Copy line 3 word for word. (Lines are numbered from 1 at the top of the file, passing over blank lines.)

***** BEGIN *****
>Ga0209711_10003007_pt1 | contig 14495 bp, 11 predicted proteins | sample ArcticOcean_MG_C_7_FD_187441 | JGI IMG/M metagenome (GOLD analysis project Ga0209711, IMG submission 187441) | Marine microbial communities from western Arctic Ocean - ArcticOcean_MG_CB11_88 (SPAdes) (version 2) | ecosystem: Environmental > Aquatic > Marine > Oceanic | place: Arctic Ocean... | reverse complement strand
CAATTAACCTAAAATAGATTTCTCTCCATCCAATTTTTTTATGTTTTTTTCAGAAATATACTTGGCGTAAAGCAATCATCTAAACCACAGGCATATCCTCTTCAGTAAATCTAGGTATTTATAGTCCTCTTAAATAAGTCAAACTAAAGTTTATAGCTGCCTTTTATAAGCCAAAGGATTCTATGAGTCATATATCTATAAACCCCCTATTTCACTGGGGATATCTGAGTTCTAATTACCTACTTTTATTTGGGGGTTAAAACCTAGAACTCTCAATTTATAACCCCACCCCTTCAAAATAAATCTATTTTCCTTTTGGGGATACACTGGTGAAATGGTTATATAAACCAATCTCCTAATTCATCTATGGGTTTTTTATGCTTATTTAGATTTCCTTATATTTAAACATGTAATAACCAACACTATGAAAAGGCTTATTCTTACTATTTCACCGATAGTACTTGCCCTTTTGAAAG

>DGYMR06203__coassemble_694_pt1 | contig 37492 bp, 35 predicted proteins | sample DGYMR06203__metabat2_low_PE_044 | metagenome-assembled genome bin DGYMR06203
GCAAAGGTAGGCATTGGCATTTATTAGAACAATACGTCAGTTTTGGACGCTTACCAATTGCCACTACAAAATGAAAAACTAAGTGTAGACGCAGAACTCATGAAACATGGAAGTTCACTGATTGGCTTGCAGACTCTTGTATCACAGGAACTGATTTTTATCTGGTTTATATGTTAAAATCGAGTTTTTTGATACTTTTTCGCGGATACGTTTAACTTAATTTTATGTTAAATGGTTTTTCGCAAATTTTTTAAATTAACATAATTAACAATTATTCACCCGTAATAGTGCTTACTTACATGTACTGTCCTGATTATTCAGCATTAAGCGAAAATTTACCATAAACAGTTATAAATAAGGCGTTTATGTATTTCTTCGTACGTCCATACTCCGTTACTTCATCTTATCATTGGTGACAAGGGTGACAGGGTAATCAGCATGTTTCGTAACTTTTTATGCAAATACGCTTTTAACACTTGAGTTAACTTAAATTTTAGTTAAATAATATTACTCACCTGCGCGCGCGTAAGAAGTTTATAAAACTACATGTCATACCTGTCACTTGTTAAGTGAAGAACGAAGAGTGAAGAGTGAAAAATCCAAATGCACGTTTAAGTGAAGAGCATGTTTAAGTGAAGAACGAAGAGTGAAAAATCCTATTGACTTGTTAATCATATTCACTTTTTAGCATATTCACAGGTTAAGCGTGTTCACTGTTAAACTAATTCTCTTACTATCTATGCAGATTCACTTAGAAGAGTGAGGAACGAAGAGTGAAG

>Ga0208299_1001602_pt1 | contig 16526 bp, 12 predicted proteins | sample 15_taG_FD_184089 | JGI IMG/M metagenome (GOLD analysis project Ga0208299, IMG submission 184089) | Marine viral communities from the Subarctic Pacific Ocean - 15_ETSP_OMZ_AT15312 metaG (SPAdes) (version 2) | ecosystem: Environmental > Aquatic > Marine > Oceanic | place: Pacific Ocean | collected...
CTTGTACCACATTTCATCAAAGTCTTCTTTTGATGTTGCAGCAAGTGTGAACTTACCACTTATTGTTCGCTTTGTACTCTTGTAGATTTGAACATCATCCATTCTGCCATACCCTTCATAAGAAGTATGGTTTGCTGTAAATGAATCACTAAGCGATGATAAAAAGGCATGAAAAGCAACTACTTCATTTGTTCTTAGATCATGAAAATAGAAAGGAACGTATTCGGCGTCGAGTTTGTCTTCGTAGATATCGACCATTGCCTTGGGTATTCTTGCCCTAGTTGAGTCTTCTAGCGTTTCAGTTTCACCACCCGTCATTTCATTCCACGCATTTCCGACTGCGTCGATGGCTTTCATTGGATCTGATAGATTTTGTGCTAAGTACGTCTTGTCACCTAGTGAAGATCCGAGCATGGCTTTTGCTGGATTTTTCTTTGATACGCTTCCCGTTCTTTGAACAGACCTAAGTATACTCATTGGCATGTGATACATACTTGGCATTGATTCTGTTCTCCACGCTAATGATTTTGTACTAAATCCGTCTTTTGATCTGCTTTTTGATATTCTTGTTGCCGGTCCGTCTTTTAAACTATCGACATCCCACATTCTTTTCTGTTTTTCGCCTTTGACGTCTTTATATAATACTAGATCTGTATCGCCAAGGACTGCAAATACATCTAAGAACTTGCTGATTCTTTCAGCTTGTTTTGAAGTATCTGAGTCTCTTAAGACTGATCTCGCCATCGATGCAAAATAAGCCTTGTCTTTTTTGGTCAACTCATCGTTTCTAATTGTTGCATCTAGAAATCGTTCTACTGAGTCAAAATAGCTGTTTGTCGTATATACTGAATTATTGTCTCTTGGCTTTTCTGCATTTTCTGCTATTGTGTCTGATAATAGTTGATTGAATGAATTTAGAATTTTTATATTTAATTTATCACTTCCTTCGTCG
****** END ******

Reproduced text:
>DGYMR06203__coassemble_694_pt1 | contig 37492 bp, 35 predicted proteins | sample DGYMR06203__metabat2_low_PE_044 | metagenome-assembled genome bin DGYMR06203